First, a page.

A conical expander spring 38 may be placed between the bottom 16 and the bottom edge of the central top surface 26 so as to urge the top to its normal position as shown in the drawings after it has been depressed by a vehicle or other object. However, the spring is optional since the marker element 22 does normally tend to re-, turn to its normal shape because it is composed of resilient material as explained above. The spring 38 terminates in a large circular end which abuts the top 26 and a small circular end which surrounds the projection 17.

Two opposite triangular sides of the top 26 are provided with elongated thickened portions 40, see FIGURE 4, which have recesses in their outer surfaces for receiving and retaining reflective elements 42 composed of glass or plastic reflective materials.

It is also to be noted that the marker element 22 is provided with an integral flange or flap 44 at the upper end of each recess 32 so as to partially or entirely cover the entrance to the recess formed between the housing 14 and side wall 24 to prevent entry of dust, dirt and other foreign materials into the slot. The slot 32 is also pro-' vided with a horizontal extension 32' which may be under the bottom edge of the side wall 24.

When installing the marker 10 in the pavement 12, a bore 46 is drilled in the pavement about A" in diameter larger than the housing 14 and of the same depth as the housing. The housing is inserted in the bore and the space between the bore and housing is filled with a special cement 48 whereby the marker is secured within the pavement with its upper edge flush therewith.

In operation, the reflectors 42 reflect incident light whereby the markers may be readily seen. Also, the tops 26 may be painted different colors so as to indicate different speed zones. When the top of the markers are passed over by a vehicle or struck by foreign objects such as a snowplow, they are depressed downwardly flush with or below the surface of the pavement 12 and the air therein is forced outwardly through the slots 32 and 32. When the vehicle has passed over the marker, it inherently returns to its original shape and is refilled with air passing through the slots. The flaps 44 flex so as to permit exhaust and entry of air from and to the slots 32 thereby constituting an automatic air valve. However,

the flaps 44 normally substantially close the openings to the slots so as to prevent entry of water and dirt into the interior of the markers. Even if water should flow into slots 32, no significant amount would go inside element 22 as this would' be prevented by the'pressure of the air trapped inside the element.

The spring 38. in each marker is optional, however, it might be needed in winter because the low temperatures may decrease the resiliency or elasticity of the elements 22 and the spring will assist in returning them to their original positions.

Although the markershave been illustrated as being round, they may be of any desired shape. As explained above, the markers may be colored to indicate different speed zones. For example, green markers will indicate a 25-mile per-hour zone, yellow markers will indicate a 35-mile-perhour zone, red markers will indicate a 50- mile-per hour zone, etc.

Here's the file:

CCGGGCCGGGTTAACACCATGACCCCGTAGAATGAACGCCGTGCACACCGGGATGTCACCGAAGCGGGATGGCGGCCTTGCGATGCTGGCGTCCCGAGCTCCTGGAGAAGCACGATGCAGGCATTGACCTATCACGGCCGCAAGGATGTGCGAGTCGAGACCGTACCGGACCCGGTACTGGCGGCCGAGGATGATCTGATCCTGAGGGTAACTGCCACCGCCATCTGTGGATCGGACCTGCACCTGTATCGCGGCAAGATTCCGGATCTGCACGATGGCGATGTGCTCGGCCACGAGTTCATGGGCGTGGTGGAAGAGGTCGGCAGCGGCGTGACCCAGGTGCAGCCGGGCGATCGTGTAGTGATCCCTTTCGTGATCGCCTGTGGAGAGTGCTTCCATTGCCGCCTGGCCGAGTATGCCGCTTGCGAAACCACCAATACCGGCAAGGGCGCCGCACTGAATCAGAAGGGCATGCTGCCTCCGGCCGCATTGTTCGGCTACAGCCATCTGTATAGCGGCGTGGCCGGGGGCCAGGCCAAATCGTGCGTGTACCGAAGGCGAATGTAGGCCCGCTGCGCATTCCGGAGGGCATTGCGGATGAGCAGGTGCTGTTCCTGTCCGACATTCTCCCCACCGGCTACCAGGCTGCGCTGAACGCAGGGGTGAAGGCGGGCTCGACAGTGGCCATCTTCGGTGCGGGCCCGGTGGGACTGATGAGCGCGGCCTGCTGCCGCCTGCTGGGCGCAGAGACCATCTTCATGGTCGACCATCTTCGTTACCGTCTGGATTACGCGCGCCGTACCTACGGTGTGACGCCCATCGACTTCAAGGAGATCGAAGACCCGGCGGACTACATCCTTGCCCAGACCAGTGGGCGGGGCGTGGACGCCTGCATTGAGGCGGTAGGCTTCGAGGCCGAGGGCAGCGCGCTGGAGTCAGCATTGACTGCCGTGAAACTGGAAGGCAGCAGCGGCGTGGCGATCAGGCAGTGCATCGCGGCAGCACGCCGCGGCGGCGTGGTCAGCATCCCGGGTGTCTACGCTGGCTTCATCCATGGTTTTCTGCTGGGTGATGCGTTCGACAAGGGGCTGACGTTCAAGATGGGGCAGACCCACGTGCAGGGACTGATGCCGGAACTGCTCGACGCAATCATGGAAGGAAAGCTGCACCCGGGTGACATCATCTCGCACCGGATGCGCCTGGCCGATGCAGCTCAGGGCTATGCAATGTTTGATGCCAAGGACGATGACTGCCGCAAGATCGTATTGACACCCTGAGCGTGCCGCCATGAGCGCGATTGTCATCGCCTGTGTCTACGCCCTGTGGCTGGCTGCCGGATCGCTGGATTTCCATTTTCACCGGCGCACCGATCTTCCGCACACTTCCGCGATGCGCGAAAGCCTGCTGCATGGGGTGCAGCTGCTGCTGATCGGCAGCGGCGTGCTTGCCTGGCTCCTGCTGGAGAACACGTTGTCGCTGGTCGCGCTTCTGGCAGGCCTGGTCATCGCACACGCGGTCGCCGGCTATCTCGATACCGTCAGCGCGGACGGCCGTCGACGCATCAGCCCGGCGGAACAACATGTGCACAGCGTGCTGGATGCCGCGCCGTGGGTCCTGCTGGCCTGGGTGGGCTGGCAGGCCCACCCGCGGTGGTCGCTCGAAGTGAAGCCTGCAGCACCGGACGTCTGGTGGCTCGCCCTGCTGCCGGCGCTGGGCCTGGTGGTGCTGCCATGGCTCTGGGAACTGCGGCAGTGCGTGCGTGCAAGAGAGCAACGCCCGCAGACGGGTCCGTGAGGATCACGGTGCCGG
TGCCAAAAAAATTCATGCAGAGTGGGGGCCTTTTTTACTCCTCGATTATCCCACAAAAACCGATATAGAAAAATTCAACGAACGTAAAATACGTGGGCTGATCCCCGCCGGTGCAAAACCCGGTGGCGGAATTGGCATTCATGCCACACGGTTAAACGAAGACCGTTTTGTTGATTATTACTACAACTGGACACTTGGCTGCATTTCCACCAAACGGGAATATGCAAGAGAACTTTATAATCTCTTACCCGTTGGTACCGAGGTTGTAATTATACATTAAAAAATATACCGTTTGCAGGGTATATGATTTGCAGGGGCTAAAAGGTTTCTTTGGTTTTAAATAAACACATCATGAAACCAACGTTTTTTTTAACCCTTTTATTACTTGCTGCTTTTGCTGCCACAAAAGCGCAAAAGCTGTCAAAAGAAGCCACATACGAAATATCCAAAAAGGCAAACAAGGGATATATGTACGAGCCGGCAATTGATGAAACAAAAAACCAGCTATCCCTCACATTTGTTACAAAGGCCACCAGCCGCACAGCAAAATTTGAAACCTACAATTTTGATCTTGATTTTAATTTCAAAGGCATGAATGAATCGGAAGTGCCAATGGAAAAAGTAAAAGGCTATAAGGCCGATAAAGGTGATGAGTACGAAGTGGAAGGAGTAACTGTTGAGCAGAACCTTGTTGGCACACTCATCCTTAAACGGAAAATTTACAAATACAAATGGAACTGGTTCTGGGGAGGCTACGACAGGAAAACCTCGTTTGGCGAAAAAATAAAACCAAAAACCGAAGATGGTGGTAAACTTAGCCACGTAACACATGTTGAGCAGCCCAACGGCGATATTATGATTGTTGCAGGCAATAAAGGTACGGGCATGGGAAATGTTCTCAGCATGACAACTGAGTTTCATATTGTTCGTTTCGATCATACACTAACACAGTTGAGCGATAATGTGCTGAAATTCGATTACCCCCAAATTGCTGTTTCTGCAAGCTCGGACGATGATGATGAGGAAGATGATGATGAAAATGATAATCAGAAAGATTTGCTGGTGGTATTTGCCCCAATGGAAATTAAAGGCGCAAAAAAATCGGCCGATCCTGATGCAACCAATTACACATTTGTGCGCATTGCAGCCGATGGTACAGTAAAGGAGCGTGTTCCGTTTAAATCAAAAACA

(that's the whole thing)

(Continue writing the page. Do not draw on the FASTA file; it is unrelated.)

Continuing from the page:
As vehicles pass over the markers, the rubbing of the rubber treads of the vehicle wheel-s over thereflector elements 42 .will keep the surfaces of these elements clean. As shown in FIGURE 7 the surfaces of these elements are flush with or slightly below the outer surface of the marker tops 26.

The foregoing is,.considered as illustrative only of the principles of the invention. Further, since numerous modifications and changes will readily occur to those skilled in the art, it isnot desired to limit the invention to the exact construction and operation shown and described, and accordingly all suitable modifications and equivalents may be resorted to, fallingwithin the scope of the invention as claimed.

What is claimed as new is as follows;

1. A marker adapted to be embedded in the pavement of a highway comprising a resilient element having an upper peripheral edge adapted to lie flush with the pavement, the element having an upper sloping surface extending above the upper edge, reflector means embedded in thetop of said element substantially flush with said surface, said element being hollow and provided with a passageway connecting, the interior of the marker with the upper surface thereof whereby air may flow to and from said interior during compression and expansion of said element, said passagewaybeing provided with automatic valve means open by air pressure and preventing entry of dirt into said interior, said element having a lower portion being contained within. a rigid housing also having an upper peripheral edge coplanar with said first-mentioned edge, and said passageway constituting a groove in the outerside surface of said lower portion closed by a wall of said .housing, said valve means comprising a resilient flap secured to said element and extending over the upper end of said groove substantially flush with said edges. i

2. A marker as defined in claim 1 wherein said housing is provided with spaced detents lying in a horizontal plane, an expander within said element below said detents urging portions of the side walls of said element below said detents.